Hazardous Car Waste and How to Dispose It
October 31, 2013
Household hazardous waste (HHW) is an often overlooked by product of daily domestic life. It encompasses everything from food scraps to dirty dishwater to car waste. Most of us are oblivious to the effect that HHW can have on the environment and our family’s health, but the truth of the matter is that we should be very careful about how we deal with it.
Doing the dirty work
In an ideal world, car owners are well-informed of the waste products that their car routinely produces. They are conscientious enough to do something about it by applying the infamous three R’s—reduce, reuse, and recycle—and are even actively looking for ever safer disposal techniques.
But the sad reality is that most car owners don’t bother to think about car waste, and they spend even less time thinking about how to properly dispose of it. Your car is a treasure trove of harmful chemical pollutants just waiting to be unleashed on the environment.
Be informed and proactive
The first step to making sure that you handle your car waste problem appropriately is to know what exactly constitutes as “car waste”. Waste is generally considered hazardous if it or any of its component substances are harmful to humans or the environment. With that in mind, you should be able to easily identify which items in your car and garage qualify as hazardous car waste.
Here are a few items in your car that could potentially wreak havoc on the environment, not to mention your own home:
- Car batteries: dead car batteries can’t just be dumped on the sidewalk or thrown together with the rest of your rubbish at the local landfill. Ask your professional detailer or auto mechanic about the nearest community drop-off center for hazardous wastes, and take your non-functional batteries there for proper handling.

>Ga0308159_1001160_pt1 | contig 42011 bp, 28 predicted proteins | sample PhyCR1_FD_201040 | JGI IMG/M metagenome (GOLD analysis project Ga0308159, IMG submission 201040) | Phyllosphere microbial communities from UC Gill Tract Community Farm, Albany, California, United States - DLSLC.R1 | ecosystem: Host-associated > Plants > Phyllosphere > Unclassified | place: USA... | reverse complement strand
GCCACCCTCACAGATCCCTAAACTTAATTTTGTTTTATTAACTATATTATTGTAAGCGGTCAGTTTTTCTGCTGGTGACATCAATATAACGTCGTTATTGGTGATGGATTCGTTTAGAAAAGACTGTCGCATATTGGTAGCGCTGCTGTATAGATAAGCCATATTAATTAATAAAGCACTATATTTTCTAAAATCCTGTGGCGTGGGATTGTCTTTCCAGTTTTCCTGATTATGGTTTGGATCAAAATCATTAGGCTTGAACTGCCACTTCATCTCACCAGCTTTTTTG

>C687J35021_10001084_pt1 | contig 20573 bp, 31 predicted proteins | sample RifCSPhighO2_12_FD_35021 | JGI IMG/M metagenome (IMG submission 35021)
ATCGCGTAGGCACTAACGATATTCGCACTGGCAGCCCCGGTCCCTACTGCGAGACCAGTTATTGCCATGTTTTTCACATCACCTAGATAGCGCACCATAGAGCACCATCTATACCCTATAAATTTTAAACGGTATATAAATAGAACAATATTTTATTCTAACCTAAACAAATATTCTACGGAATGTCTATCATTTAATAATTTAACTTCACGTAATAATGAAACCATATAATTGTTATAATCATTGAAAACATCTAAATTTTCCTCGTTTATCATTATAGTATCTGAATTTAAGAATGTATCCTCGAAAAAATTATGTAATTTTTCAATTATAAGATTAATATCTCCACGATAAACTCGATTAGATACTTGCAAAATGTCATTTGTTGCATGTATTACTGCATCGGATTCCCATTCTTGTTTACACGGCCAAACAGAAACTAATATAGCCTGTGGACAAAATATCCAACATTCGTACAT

- Antifreeze, brake fluid, degreaser, waxes and polishes, car shampoo, transmission fluid: a responsible car owner makes sure that his car kit and supply cabinet are properly locked and out of reach of both pets and young kids. All these chemical cleansers may taste or smell attractive, especially antifreeze, but they can cause serious injury to your pets and children. As soon as each container is empty, place them into a separate plastic bag—still well away from the sight and reach of little ones—for recycling at a later date.
- Motor oil: retailers that sell motor oil are legally mandated to accept used motor oil from their customers, as much as what is purchased from them. If you must absolutely perform an oil change at home, remember to store the used motor oil and take it back to the place of purchase the next time you’re in the area.
- Dirty wash mittens, brushes, and cloths: whatever was on your car’s surface is now on your wash cloths after you’ve scrubbed and rubbed them vigorously against the car. Wash them thoroughly before throwing them out so they don’t produce chemical leaching.
There are lots of options you can start doing right away. Try to locate the nearest community drop-off center for hazardous waste to contribute to saving the environment. It will make a great difference.
DetailXPerts encourages their loyal clients to live an eco-friendly life by giving them the Green Rewards Program.